11 Races Where Gun Control Will Matter in the Midterms

Democrat Gabrielle Gifford is a former Arizona representative who’s gone through six elections in her state, so she knows exactly what she’s putting her fellow politicians through this midterm cycle. Glifford and her husband, former astronaut Mark Kelly, are using their co-founded super PAC Americans for Responsible Solutions to put pressure on Congress members facing an election this term.

The group is pouring millions into select races in the House of Representatives and Senate to aid a total of 11 candidates and possibly more who are in favor of greater gun control legislation. If only because more anti-gun control proponents lean right, Gifford and Kerry’s efforts lean more to the left. However, that doesn’t mean they’re supporting only Democrats. The group is also backing GOP members up for reelection in two states, as well. Gifford was shot in the head in Tuscon, Arizona, in 2011, and has since become one of the big names behind gun-control efforts.

The group will back Sen. Mark Udall (D-Colo.), who voted alongside other Democrats to ban high-capacity magazines, voted against a reduction in waiting periods for guns, and voted against a law that would prevent gun makers and sellers from being sued for their products. He and his opposition, Rep. Cory Gardner (R), were fairly evenly matched as of April, making Colorado a race that could swing one way or the other given the right pressure. While Udall received an F from the National Rifle Association in terms of gun rights, Gardner received an A+.

Sens. Mary Landrieu (D-La.), Jeanne Shaheen (D-N.H.), Kay Hagan (D-N.C.), and Al Franken (D-Minn.) are all being backed by Gifford, as well. Landrieu has been focusing on pro-Keystone XL pipeline points, pushing for the jobs it would bring to her state. But in a recent Public Policy Polling study, 44 percent of voters said that they were more likely to vote for Landrieu as a result of her stance on background checks for gun purchases.

Only 26 percent said this position made her less likely to gain their support. Hagan was mentioned in the same polling report. Her state of North Carolina shows 73 percent voter support on background checks, with 22 percent opposed. Specifically, 52 percent of voters responded that they are more likely to vote to have Hagan reelected as a result of her position on background checks. Twenty-six percent said the opposite.

“Mary Landrieu and Kay Hagan helped their chances for reelection by supporting background checks. Their constituents overwhelmingly support the stance they took on this issue and are ready to reward them for it at the ballot box next year,” said Dean Debnam, the president of Public Policy Polling, which tends to lean to the left. Hagan could certainly use the backup: She has been dealing with funding to the opposition from the oil billionaire Koch brothers, who ran negative ad campaigns against her in April.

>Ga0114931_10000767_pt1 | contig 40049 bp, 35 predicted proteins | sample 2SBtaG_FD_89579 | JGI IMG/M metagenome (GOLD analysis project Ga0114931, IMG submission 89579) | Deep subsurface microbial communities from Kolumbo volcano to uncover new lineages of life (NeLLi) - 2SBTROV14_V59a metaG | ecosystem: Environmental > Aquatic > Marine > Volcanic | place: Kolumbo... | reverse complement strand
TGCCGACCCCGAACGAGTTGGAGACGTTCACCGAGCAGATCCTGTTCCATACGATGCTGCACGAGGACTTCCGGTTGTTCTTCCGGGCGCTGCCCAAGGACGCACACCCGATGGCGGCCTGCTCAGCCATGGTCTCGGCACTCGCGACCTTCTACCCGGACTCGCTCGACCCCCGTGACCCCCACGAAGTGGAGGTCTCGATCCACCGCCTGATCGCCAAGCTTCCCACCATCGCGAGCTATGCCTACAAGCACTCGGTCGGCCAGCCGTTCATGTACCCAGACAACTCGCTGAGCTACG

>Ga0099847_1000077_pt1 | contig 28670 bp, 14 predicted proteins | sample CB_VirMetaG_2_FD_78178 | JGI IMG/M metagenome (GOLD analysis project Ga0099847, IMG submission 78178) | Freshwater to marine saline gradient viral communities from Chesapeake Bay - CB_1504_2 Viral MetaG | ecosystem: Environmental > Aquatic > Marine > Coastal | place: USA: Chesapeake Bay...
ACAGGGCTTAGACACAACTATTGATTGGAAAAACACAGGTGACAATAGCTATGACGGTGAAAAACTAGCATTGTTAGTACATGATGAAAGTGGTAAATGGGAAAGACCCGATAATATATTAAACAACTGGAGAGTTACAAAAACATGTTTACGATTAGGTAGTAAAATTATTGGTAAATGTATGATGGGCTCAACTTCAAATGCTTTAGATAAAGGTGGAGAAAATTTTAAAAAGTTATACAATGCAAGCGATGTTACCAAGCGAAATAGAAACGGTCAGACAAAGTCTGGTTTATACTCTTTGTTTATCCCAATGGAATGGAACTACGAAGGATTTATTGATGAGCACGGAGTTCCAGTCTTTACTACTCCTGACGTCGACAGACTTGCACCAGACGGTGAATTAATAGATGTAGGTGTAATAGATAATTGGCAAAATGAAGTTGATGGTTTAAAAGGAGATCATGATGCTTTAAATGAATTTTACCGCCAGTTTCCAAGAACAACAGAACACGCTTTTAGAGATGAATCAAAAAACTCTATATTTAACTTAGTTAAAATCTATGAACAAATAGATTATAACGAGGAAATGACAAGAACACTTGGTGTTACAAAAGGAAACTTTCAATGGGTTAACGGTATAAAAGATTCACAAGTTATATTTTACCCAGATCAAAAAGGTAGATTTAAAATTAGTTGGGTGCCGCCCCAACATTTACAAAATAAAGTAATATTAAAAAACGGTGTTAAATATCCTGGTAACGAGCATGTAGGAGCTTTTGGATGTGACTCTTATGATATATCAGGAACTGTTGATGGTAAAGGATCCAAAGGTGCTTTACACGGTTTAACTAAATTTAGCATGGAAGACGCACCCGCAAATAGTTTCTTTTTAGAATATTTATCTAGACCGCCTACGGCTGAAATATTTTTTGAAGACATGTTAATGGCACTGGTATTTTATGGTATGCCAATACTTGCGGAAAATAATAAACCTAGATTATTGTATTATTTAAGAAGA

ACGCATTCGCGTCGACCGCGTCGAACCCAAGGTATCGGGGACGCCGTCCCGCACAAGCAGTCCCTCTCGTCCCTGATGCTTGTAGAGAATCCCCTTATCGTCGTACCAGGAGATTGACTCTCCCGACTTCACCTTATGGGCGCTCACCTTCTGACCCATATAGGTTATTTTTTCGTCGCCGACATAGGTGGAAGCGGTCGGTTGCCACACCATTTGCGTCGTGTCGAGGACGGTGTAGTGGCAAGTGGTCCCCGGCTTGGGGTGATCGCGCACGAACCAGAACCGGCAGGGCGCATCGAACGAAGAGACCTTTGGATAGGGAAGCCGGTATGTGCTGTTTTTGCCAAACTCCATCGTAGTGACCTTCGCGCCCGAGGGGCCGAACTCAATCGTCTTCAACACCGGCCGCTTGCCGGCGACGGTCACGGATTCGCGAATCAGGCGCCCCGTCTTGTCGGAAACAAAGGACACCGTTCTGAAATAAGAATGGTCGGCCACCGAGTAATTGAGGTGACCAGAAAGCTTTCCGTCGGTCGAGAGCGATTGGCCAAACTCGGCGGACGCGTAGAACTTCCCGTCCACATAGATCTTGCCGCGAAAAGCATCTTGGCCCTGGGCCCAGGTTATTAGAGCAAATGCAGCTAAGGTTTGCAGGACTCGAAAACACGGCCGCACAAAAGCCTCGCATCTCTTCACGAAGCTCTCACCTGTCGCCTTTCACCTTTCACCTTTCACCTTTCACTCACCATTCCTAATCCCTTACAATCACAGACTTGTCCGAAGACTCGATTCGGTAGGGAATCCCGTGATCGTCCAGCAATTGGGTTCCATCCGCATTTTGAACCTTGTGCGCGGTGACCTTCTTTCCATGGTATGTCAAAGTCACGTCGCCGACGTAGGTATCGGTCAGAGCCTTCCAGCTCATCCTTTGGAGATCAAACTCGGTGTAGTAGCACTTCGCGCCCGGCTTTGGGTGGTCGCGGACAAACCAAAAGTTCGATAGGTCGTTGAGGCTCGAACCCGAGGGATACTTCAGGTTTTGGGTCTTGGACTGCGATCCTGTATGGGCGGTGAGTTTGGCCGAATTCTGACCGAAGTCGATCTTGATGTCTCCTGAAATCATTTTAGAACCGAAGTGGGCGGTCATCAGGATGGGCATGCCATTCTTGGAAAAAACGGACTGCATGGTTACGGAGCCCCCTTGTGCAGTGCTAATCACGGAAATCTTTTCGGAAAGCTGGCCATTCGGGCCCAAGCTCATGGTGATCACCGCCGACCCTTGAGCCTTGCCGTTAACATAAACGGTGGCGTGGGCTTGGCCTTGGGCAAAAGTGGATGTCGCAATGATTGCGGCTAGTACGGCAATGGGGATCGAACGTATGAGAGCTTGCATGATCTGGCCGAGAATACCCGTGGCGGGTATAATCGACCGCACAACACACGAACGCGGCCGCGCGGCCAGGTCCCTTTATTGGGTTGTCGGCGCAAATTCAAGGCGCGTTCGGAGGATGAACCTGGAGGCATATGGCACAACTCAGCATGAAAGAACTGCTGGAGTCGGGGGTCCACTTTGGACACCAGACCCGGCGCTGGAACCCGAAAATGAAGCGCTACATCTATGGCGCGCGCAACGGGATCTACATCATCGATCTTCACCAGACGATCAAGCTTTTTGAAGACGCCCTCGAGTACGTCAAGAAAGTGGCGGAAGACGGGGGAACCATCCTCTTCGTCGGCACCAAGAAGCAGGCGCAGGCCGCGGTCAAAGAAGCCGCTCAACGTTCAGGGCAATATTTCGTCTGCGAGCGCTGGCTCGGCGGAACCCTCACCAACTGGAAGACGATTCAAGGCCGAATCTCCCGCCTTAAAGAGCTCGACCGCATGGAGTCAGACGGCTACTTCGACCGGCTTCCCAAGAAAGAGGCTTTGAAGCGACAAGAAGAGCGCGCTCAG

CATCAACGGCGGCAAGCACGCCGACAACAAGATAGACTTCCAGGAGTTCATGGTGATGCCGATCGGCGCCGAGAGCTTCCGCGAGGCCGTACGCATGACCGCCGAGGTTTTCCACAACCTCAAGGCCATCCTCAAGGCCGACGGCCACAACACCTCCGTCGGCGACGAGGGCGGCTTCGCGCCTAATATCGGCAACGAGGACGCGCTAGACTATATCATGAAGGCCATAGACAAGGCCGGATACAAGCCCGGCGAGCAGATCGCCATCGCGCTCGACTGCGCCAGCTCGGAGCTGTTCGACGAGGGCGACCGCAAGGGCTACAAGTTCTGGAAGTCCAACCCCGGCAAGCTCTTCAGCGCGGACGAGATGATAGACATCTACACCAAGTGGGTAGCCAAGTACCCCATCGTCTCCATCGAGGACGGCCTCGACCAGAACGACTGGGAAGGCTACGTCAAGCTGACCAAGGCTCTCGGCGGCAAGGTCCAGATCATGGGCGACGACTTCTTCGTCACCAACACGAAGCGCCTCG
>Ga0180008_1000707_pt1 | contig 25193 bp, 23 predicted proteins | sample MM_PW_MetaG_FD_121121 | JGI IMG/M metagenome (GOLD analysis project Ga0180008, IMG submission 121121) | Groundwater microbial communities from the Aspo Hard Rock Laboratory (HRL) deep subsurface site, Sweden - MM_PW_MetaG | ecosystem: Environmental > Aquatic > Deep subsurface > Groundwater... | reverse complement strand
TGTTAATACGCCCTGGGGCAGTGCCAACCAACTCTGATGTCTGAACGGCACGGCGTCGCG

Americans for Responsible Solutions funded Reps. Ron Barber (D-Ariz.), Ann Kuster (D-N.H.), Carol Shea-Porter (D-N.H.), and Bruce Braley (D-Iowa). The group is also backing Sen. Susan Collins (R-Maine) and, in a more neck-and-neck election, Rep. Mike Fitzpatrick (R-Pa.).

The two Republicans are the exceptions, with Americans for Responsible Solutions possibly directing negative efforts toward Mike Coffman (R-Colo.) but making it clear that it has no intention to go after Sens. Mark Pryor (D-Ark.) and Mark Begich (D-Alaska). Both Democrats are incumbents with difficult races against them. “We would in some ways love nothing more than to have a bigger list of Republican incumbents we could support,” said ARS senior adviser Pia Carusone to Politco.

Part of the group’s goal is to break the traditional mindset that being pro-gun control means a person can’t also be pro-Second Amendment rights. “There’s a lot of Democratic incumbents on this list but it’s not entirely that. It’s a bipartisan list,” Carusone told Politico.

In light of anger following the Sandy Hook, Aurora, Fort Hood, and most recent shooting on the University of California Santa Barbara campus, sentiment is particularly high in favor of gun control efforts — though backlash can be expected. As Carusone pointed out, the group would likely be more bipartisan if the opportunity presented itself. Michael Bloomberg is another name putting big bucks behind gun-control efforts.

But while the shooting in California has again put the focus on gun control laws in the United States, congressional action is unlikely.

What ultimately has been deciding much of the policies on guns in the U.S. has been a mix of voter preferences, politicians’ responses to their electorate’s preferences, and the disproportionate power dynamic between the NRA, Second Amendment gun rights interests, and their opponents. The biggest name — and wallet — in gun control efforts lately has been Bloomberg, with a $50 million contribution to the effort.

When it comes to gun control, there’s a predictable pattern in the United States that appears to unfold in the case of each successive shooting gaining national attention. The cycle begins with an event and is followed by a fear of guns, demands for control, then fear from Second Amendment proponents of a loss of rights, and eventually a legislative pushback against any anti-gun policies.

What results is predictable. As The Washington Post’s Danny Franklin pointed out quite recently, since Sandy Hook, most gun laws that have passed through state legislatures have actually reduced gun control.

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